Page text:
Two Cent Tuesday – Should Seminary Be Required to Pastor

So, I’ve decided to spice things up around here and start adding some questions. I think it’ll be interesting to see how people weigh in on various seminary related questions.

Today’s question is one that I think is particularly interesting:
Should seminary be required for someone to pastor in a church?

Cast your vote and feel free to expound on your answer in the comments section.


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Ryan Burns
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  • I think some sort of ministry education should… not necessarily seminary. Conferences, church based programs or internships could also fit the bill.

  • I think what’s really needed is training and mentoring, of which academic education is only a part. The Biblical Institute for Leadership Development ( advances the proposition that such training is best done within the context of actual ministry in the local church. Jeff Reed, founder of the Institute, makes a very good case for that model in his Paradigm Papers (, and the Institute’s Antioch School of Church Planting and Leadership Development ( paves the way for churches to implement their model of church-based leadership development. Observing that the Western university campus model is really Greco-Roman at its roots, Reed encourages the return to a more biblical model of leadership development. I like what I’ve seen.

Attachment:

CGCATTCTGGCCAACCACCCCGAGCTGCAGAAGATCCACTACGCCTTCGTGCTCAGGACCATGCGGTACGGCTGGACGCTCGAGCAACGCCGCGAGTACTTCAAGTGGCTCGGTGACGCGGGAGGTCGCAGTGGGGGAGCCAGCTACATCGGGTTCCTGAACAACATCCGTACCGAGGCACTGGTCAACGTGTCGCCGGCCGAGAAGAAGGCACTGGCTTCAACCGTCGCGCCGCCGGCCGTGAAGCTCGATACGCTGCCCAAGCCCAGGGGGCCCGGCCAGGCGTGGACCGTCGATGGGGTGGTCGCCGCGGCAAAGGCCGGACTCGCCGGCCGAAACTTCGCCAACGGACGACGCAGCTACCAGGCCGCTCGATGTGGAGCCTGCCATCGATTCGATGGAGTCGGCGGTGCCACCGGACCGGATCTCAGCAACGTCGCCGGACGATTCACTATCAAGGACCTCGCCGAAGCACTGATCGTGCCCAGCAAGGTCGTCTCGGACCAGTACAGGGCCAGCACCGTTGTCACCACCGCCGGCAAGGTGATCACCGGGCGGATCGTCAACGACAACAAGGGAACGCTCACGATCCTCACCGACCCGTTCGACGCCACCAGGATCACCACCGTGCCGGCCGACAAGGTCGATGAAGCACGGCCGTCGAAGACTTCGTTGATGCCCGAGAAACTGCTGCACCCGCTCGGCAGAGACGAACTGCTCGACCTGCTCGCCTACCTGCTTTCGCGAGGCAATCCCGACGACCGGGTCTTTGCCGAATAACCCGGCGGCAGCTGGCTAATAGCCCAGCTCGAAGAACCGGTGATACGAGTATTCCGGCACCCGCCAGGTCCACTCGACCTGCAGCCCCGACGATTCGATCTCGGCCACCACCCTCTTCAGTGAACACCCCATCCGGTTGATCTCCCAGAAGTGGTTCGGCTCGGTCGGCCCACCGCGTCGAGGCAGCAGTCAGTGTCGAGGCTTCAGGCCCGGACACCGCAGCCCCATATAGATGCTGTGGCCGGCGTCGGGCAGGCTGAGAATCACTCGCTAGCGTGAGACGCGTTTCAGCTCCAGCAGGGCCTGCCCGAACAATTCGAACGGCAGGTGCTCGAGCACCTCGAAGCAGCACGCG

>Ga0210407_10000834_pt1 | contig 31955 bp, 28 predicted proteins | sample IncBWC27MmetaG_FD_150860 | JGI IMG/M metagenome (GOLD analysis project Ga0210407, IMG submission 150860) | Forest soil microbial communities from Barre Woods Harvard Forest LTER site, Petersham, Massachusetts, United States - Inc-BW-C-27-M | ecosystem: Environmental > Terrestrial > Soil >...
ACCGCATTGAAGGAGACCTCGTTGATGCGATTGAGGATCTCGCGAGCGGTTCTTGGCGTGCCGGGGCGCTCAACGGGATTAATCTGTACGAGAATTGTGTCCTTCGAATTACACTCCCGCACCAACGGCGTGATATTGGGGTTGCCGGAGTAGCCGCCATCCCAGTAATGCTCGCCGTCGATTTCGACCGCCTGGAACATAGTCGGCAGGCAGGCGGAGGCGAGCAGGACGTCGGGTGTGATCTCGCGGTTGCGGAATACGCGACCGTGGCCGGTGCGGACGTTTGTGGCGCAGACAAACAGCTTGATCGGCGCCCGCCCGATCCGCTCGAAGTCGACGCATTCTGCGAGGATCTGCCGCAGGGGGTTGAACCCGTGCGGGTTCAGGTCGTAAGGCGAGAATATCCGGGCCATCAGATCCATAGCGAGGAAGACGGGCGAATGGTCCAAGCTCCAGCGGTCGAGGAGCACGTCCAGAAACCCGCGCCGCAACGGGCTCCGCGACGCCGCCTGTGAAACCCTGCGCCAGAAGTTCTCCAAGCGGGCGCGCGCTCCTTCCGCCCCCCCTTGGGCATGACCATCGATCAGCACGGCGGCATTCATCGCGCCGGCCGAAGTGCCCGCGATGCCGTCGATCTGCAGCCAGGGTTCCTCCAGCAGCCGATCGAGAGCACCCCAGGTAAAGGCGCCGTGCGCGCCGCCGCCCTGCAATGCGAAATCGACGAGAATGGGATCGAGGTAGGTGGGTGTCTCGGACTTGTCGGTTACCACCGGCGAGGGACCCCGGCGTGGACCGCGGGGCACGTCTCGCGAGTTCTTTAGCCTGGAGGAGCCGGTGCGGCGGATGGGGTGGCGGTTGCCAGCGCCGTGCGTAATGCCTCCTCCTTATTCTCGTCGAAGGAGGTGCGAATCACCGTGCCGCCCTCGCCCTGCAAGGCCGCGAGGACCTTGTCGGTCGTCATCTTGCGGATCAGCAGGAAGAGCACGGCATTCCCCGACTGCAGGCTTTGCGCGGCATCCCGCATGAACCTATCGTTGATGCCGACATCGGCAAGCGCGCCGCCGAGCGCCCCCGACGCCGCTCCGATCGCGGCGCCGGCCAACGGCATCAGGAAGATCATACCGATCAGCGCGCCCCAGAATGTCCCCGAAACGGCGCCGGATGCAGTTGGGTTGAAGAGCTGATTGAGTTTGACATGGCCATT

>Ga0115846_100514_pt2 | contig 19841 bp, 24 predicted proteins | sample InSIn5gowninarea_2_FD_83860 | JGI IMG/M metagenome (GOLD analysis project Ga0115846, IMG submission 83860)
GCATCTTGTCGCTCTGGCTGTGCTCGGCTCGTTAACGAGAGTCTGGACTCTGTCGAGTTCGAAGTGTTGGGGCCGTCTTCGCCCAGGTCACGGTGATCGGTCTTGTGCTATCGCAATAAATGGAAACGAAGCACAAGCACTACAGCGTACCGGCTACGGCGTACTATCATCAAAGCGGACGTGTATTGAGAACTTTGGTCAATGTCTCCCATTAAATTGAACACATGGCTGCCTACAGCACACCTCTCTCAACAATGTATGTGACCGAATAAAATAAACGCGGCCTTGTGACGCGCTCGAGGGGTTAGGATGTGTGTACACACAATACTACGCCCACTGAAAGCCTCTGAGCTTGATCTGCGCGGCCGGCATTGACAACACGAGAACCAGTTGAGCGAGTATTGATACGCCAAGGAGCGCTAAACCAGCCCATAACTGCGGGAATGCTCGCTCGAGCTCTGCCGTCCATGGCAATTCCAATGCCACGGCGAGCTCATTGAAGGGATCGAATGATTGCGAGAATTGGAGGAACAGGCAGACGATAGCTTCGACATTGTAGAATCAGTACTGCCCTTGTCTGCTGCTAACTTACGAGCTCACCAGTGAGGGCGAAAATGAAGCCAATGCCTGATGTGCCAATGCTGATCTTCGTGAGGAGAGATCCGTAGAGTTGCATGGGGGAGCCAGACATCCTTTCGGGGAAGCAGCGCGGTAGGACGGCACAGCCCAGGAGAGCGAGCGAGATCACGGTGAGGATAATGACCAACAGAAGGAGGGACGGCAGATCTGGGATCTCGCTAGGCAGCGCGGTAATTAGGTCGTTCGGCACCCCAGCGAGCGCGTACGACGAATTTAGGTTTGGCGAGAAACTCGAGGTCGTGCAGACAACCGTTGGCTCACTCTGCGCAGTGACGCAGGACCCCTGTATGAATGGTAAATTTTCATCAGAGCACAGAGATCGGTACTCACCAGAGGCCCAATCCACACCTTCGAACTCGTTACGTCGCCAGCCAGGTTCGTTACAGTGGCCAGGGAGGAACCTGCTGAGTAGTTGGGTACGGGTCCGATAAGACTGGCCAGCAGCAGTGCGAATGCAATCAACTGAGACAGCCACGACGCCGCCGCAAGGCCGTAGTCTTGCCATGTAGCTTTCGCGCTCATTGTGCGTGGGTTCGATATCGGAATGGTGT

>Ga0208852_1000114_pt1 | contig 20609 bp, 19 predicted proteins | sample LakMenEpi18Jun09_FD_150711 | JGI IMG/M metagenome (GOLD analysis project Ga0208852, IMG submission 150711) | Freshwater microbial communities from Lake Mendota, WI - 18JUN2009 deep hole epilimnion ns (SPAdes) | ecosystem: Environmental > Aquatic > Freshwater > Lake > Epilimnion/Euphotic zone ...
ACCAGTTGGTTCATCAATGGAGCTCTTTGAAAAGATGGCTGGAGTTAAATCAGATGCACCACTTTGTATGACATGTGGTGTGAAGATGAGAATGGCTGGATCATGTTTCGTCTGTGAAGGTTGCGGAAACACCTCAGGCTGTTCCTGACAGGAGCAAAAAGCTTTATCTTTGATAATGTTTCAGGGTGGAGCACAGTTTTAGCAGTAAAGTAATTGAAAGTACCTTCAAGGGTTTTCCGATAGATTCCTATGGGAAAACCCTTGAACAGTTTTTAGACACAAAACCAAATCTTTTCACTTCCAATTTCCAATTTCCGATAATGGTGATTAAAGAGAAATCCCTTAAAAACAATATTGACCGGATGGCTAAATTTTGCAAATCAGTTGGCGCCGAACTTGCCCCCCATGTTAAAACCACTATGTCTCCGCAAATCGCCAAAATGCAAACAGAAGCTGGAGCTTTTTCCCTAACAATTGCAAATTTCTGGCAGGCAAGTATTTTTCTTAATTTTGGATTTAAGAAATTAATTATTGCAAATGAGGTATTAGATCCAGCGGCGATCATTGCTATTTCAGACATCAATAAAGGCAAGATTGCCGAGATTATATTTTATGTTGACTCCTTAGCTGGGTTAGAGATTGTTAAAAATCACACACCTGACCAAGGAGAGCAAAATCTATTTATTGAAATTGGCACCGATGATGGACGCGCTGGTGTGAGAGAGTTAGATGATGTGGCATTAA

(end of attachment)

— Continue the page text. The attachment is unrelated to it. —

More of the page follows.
• Dear Mr. Judd: I googled your name, because I have been contacted by a gentleman from Holland who is seeking information on a WWII casualty who is buried in a cemetery in his town. I don’t know if this serviceman was a relative of yours or not. Anyway, the Cale Judd he is seeking info on enlisted from Latah County in Idaho (Moscow, ID). (I’ve been searching for an uncle of mine, lost in WWII) for many years, which is why I responded to his ad.) I don’t have a lot of information on his motives, etc, but his name is Anthony Nouens, and his email address is Good luck to you. Contact me if you wish more info, although as I said, I don’t have much. Phil White

    • Mr. Judd: I have had more contact with Mr. Rouens and can give you more information if you are at all curious. Do not wish to bother you further if you are not. Philip White or 208-743-6767

  • What has really bothered me is we are told (at least I was told by many) that the ministry is not a “profession” so to speak. We should not approach it as we would any 9-5 job. Piper even wrote a whole book on not being a professional minister.

    With that said, all I heard when I had my resume out last year was you need seminary, go to seminary, a little bit of seminary will do you good, etc., etc. I guess my question is if God has called you to the ministry and they recognize that calling on your life, why are they demanding a seminary education?